I registered a couple of domains with a local hosting provider. I set up the records with the correct IP address. My servers are colocated in another data-center, not with this provider.

After filling out the necessary forms, it said:

Your changes will be visible in the next 15 minutes. For the rest of the world, it can take up to 24 hours. We have no influence on that.

This worked OK, my servers were reachable worldwide after about an hour. So far so good, everything normal, behaving as expected.

But now the strange thing happens: this hosting provider suffered from a DDoS attack. It happened two times in the last three months. The attacks put them offline for about a day, twice.

My websites were unreachable during these attacks. Even a ping, from any computer on any ISP, to my domain names didn't work, returning the message: unknown host. My sites were perfectly reachable if the IP address was used however.

To the best of my knowledge... if some user anywhere in the world wants to connect to my website, they resolve the IP address using their ISP's DNS server. But in this case they couldn't. It appears their DNS server could not provide the correct IP address as long as my hosting provider was down.

Could it be that their DNS server actually has to resolve at my hosting provider to answer the request to resolve?

  • See this article for an explanation of how DDoS attacks impact DNS.
    – dan
    Commented Jan 17, 2014 at 2:54

2 Answers 2


If I am understanding this correctly, I believe you have a dedicated server with Company A while you are purchasing domains from a separate company/registrar (Company B).

I am also going to assume that you are not hosting your own DNS service such as: ns1.yourdomain.com and are using the domain registrar's DNS service with nameservers such as: ns1.domainregistrar.com.

Now assuming there is no record caching anywhere, if your DNS service is down for an extended period of time then you domain will stop resolving because there will be no responses to incoming DNS queries.

Users attempting to resolve your site do so with the DNS resolvers from their ISP, this is the client-side of DNS service. The resolvers are sending the DNS queries to your DNS service asking for the translation of a domain name into an IP address.

Now due to the possibilities of circular dependencies, GLUE records get sent along to the DNS resolvers. A perfect example would be domains using the same domain name for the nameservers. For example: example.com having the nameservers: ns1.example.com and ns2.example.com; in order for a computer to resolve www.example.com, a computer must resolve the nameserver ns1.example.com but since ns1 is contained within example.com, then example.com must be resolved first. This you can see will cause a circular dependency and that's where GLUE records come in.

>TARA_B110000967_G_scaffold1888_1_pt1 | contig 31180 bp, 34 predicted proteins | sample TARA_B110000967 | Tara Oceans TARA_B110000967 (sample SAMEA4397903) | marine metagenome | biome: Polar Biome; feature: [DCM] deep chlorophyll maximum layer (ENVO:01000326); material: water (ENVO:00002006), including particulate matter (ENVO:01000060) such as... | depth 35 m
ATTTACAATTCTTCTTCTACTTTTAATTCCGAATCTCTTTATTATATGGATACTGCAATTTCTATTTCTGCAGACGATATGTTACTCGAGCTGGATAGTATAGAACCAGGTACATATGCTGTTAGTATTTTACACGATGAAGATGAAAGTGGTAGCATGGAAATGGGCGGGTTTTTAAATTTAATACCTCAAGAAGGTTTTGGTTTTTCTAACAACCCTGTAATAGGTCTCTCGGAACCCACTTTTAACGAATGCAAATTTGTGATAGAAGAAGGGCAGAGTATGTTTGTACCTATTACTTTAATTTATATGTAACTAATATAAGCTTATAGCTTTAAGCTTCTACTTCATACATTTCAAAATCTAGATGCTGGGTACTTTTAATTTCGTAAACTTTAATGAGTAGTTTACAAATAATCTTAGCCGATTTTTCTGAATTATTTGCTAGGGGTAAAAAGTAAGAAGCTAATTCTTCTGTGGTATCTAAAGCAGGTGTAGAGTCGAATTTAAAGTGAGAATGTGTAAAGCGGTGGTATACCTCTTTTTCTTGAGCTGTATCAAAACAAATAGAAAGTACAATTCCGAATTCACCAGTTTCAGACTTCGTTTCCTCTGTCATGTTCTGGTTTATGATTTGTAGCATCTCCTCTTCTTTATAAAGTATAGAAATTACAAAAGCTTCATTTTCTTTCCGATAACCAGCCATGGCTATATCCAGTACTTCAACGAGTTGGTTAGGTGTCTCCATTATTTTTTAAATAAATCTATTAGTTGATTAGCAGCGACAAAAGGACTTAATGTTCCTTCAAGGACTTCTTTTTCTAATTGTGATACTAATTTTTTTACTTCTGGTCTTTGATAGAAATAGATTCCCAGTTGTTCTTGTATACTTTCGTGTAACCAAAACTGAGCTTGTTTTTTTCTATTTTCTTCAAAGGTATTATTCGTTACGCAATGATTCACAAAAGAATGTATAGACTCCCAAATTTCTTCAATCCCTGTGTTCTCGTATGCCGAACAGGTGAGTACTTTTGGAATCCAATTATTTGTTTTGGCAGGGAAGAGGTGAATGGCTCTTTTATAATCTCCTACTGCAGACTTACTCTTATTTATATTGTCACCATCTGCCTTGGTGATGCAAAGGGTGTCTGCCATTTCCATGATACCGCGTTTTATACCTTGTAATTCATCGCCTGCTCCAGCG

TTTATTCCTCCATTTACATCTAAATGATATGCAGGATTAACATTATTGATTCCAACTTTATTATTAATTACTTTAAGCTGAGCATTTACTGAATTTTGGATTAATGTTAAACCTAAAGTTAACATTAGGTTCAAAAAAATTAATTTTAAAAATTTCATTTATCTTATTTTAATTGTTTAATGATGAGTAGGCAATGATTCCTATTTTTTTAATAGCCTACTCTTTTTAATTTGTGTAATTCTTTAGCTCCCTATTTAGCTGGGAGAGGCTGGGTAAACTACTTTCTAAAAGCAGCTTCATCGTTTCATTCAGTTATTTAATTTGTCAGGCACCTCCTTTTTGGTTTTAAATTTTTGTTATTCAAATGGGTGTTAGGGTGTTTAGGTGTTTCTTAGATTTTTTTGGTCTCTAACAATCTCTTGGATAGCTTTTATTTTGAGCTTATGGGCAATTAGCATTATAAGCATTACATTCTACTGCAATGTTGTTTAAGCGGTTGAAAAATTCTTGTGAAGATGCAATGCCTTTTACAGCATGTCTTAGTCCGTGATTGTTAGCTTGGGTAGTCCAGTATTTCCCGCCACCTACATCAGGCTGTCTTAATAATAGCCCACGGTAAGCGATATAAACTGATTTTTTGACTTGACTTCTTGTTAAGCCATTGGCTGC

The GLUE records are address records that provide IP addresses for ns1.example.com. The resolver uses one or more of these IP addresses to query one of the domain's authoritative servers, which allows it to complete the DNS query. Though if the authoritative DNS service is inaccessible, then the domain will still not resolve.

What I would suggest would be hosting your own DNS service - plenty of web server control panels (such as cPanel) are already configured to do so. You also do not need to move your domains from any registrar. Once your DNS Service is setup, all you would have to do is change your domains nameservers to your own.

Depending on your budget you could grab a couple really cheap VPSs in separate GEO locations and run cPanel DNSONLY (completely free) which will allow you to cluster your DNS and have your own fault tolerant DNS service.

PS. Definitely I also recommend using online DNS checks to verify your site's DNS health.

  • 1
    +1 for a very thorough answer, but I'd like to add that there are free & cheaper ways too. You can create a free account at DigitalOcean for example, and use their nameservers without even purchasing a VPS. They may change this policy someday but I've written them about it & they confirm it works. Also, Amazon's Route 53 will give you superb DNS hosting for $0.50/million queries (effectively $0.50/month unless your sites are incredibly busy). Commented Jan 17, 2014 at 7:44

DNS was likely providing the right IP address, but when someone got to that IP address the server was either overwhelmed with requests for the DDOS or they had taken it down or perhaps they were trying to re-route traffic to another machine more robust or any one of a number of things.

Just because you can't reach a server doesn't mean it is a DNS problem.

  • No, the webserver was perfectly and normal reachable if one typed the ip address instead of the domainname. It was not down, and it was not attacked. The DNS-servers from the registering host were DDOS attacked. Commented Jan 16, 2014 at 20:49

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